Warner Bros. Discovery’s search for an outsider to run CNN has taken it to two high-profile veterans of the BBC.
Semafor broke the news last week that a leading contender for the job is Mark Thompson, the former New York Times and BBC chief. But the company has also spoken to another prominent British journalist, James Harding, who led BBC News from 2013 to 2017 and then founded the British digital media outlet Tortoise.
The news of an imminent appointment has come as a surprise inside CNN, where many staffers expected the current, three-person interim leadership to last until the 2024 U.S. election. But hopefuls have been lobbying Zaslav for months, in at least one case through his lawyer and confidant Allen Grubman, a person familiar with the process said.
But Thompson — who presided over high-wire television in London and led a corporate turnaround at the Times — is Zaslav’s leading candidate for the role, a person familiar with the recruiting process confirmed after Puck first reported Friday that Zaslav “has made up his mind.”
The challenges that the next leader of CNN will inherit have been in full view over the past several weeks as the streaming television business convulsed and the network lost market share to MSNBC amid the rolling indictments of former President Donald Trump.
While CNN previously competed with MSNBC on big Trump-related breaking news days, the liberal network has begun to pull away significantly on these days: MSNBC was number one the night of Trump’s arrest in Georgia, while Rachel Maddow’s Hillary Clinton interview on the night of Trump’s indictment in Georgia drew nearly 4 million viewers. By contrast, CNN has barely broken one million viewers in certain primetime hours, a far cry from the network’s primetime ratings during the first years of the Trump administration. At one point during Wednesday night’s broadcast covering former New York City Mayor Rudy Giuliani’s surrender to a jail in Fulton County, Georgia, CNN broke away to cover the death of Yevgeny Prigozhin — a reasonable news choice, but an obvious ratings killer.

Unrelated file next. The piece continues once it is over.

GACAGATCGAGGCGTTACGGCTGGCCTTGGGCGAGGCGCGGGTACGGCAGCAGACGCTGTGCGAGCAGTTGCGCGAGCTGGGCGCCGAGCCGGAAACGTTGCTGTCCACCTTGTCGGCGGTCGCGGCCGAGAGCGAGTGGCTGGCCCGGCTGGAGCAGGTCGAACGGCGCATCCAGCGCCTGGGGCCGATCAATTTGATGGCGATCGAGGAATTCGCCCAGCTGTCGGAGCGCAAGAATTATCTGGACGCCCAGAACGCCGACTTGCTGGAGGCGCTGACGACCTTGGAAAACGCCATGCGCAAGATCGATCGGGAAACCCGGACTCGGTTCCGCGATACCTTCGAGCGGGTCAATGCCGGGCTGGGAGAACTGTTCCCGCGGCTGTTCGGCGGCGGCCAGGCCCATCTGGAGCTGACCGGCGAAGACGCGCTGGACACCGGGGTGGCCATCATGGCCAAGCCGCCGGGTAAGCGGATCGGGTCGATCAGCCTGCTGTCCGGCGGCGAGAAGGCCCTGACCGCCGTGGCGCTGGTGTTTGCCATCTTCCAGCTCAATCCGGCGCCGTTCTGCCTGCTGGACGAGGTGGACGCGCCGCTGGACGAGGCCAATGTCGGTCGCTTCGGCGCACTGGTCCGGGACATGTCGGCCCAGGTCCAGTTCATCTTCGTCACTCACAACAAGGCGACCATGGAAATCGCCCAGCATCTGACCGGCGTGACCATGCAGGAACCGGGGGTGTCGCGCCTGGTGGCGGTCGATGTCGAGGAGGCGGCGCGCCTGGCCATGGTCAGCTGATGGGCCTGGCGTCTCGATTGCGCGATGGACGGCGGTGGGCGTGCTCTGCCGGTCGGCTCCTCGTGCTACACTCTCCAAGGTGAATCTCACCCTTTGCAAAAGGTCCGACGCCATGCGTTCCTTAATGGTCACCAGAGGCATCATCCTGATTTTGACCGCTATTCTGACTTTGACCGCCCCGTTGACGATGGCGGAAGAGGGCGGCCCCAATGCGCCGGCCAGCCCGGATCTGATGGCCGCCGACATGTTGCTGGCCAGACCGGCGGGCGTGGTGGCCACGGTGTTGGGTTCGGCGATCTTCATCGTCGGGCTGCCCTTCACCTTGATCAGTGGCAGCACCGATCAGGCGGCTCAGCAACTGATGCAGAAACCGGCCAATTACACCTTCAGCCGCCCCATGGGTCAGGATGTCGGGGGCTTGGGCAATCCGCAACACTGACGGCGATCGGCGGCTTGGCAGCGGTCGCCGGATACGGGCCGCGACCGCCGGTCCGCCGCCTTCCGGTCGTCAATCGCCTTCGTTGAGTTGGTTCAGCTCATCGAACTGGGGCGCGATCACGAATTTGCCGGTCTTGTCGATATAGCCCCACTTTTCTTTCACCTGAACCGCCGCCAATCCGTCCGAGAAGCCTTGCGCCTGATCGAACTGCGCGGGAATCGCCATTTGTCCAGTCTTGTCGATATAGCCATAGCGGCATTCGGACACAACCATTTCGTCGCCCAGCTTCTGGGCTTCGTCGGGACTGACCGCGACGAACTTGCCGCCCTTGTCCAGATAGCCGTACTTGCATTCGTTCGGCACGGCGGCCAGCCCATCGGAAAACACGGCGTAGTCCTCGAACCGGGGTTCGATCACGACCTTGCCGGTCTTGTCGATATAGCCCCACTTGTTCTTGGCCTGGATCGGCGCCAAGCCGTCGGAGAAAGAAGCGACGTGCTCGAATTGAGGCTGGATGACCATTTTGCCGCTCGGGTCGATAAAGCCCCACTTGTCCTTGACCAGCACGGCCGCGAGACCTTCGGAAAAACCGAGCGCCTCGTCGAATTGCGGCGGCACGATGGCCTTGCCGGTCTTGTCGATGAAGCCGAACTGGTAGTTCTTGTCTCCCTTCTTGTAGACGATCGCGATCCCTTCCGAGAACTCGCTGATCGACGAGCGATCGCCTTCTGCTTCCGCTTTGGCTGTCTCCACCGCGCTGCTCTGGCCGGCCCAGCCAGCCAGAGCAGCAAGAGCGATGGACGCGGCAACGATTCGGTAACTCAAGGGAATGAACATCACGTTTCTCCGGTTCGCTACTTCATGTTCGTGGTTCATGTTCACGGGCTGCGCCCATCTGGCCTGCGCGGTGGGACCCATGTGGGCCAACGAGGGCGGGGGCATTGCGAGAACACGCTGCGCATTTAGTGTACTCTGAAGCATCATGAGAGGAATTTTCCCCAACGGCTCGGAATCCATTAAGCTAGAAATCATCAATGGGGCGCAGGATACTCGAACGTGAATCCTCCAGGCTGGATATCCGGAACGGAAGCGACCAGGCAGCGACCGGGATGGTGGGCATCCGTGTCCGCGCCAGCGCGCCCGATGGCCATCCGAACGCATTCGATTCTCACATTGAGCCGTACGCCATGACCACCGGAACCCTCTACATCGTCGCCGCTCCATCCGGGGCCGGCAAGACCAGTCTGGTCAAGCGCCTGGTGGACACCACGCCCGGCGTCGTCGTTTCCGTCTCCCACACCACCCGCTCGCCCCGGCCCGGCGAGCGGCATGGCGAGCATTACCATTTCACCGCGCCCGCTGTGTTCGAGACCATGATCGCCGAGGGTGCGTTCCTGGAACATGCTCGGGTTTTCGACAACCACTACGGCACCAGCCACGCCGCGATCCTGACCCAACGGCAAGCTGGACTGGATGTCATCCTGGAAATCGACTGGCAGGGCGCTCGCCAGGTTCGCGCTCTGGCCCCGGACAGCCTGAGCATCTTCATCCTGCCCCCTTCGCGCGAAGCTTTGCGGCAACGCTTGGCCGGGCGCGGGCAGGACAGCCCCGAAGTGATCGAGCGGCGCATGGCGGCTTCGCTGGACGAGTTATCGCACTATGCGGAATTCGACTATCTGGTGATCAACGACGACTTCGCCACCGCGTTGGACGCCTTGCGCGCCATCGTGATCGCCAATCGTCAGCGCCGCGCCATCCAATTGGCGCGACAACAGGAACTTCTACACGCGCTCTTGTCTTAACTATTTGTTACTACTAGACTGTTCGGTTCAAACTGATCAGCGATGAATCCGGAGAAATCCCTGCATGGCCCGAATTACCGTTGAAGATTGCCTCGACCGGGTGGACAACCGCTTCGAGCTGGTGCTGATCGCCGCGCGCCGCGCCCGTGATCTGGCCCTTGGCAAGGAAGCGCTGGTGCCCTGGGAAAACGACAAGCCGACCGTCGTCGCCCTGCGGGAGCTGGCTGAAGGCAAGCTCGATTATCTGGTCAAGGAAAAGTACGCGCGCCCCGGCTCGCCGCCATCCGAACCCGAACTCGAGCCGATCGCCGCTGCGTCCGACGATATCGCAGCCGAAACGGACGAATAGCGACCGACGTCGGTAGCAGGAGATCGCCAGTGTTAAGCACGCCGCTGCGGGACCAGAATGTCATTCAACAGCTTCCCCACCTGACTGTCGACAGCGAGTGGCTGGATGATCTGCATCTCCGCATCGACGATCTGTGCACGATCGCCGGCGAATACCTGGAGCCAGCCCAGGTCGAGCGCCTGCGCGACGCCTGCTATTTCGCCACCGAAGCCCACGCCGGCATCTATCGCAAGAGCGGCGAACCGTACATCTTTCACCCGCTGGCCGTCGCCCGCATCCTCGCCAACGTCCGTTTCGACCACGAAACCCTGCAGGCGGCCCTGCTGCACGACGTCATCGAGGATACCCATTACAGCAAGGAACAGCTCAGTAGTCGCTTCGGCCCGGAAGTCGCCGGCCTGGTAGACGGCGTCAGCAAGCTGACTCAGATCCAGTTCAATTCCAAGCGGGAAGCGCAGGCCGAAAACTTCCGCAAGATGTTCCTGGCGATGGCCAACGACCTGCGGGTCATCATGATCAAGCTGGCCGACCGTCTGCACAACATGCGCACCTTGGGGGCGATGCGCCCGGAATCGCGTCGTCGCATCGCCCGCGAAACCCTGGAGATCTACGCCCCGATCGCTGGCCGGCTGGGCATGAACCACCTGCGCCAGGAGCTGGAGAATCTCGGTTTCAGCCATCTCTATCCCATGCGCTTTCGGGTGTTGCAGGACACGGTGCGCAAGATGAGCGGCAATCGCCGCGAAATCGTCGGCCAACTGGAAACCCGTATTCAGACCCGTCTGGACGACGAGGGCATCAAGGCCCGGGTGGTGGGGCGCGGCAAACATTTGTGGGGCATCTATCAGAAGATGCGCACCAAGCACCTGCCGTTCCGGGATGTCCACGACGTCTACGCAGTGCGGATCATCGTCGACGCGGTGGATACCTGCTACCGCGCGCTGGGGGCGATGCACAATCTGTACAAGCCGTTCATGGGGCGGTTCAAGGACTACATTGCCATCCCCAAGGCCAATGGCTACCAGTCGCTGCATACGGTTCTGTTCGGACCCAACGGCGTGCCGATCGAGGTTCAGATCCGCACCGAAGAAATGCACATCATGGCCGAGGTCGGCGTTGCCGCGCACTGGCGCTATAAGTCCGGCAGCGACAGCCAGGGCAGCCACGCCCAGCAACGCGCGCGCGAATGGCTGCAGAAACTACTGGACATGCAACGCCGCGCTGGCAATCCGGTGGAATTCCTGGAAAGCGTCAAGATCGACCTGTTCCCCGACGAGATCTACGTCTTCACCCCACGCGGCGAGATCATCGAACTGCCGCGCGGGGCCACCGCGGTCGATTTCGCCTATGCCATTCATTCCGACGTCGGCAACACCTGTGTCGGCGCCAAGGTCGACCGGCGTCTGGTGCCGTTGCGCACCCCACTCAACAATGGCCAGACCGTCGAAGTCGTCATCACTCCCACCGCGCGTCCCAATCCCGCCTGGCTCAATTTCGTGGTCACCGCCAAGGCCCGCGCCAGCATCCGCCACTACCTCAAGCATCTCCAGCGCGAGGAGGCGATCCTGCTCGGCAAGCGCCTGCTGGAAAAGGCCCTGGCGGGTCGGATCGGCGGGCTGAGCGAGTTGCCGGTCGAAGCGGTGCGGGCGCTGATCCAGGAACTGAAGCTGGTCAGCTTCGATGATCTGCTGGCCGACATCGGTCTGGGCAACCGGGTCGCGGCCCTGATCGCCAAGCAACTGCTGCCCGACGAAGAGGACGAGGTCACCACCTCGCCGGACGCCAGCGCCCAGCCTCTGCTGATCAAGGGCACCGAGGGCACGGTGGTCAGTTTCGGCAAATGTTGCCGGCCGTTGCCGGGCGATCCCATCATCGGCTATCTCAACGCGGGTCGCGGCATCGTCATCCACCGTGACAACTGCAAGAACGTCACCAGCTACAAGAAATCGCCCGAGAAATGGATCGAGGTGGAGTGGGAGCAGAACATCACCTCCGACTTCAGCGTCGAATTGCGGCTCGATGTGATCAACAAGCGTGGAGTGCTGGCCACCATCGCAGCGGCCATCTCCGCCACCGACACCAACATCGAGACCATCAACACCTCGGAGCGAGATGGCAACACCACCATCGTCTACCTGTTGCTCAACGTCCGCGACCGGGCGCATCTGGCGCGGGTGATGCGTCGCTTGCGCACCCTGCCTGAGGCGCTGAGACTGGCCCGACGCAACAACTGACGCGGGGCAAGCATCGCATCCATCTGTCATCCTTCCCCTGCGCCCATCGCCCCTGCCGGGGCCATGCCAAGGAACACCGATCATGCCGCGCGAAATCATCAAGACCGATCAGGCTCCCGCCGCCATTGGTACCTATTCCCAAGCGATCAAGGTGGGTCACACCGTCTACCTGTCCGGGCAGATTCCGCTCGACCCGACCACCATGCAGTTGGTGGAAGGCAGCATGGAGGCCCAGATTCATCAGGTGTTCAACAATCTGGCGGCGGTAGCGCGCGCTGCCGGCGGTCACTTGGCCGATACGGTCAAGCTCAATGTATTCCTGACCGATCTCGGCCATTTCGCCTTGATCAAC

Surrendering those viewers was, at least for a time, part of the plan. Zaslav and former CEO Chris Licht decided to cede the anti-Trump viewers former CNN chief Jeff Zucker won from MSNBC, in hopes of restoring CNN’s centrist brand and winning back some conservative viewers. But the strategy has failed to find a new audience of people who watch cable television, and I’ve sensed palpable apprehension within the network about the failure to benefit from the Trump indictment bump.
Meanwhile, after scrapping CNN+ last year, earlier this week, the company announced that CNN would launch a 24-hour livestream channel on the streaming platform Max.
CNN’s next president will face several daunting questions: Will the network tack back to a more confrontational stance on Donald Trump to goose ratings? Can the 24-hour stream inside Max possibly justify its cost versus cheaper and more popular programming? And will the Warner chief be able to convince a high-profile and respected candidate to take a job that will likely involve years of cost-cutting and layoffs as the cable business inevitably shrinks?
Still, the pull of the iconic American news brand is strong — perhaps especially to British media figures. And the breadth of the search reflects a moment when media giants have been looking for executives outside the traditional ladder of their own top producers. Last year, NBC News hired Rebecca Blumenstein, a New York Times veteran with no senior level television experience, to head up the network.
- In last week’s media newsletter, Semafor reported that former CEO Chris Licht had called to congratulate several on-air personalities for promotions they received in the new scheduling lineup.
- If Thompson is tapped to lead CNN, he could also bring a unique management style that once included biting a staffer. “In those days it seemed quite acceptable for senior people to bite junior colleagues,” a colleague said at the time.
- Harding’s hiring would also represent another return to prominence in US media for a top executive who lived through the phone hacking scandal at News Corp. Harding resigned in 2012 after presiding over aggressive coverage of his own company. Rebekah Brooks, who was charged and acquitted of phone hacking, had been poised for a top role in the ill-fated talks merger between News Corp and Rupert Murdoch’s other company, Fox Corp.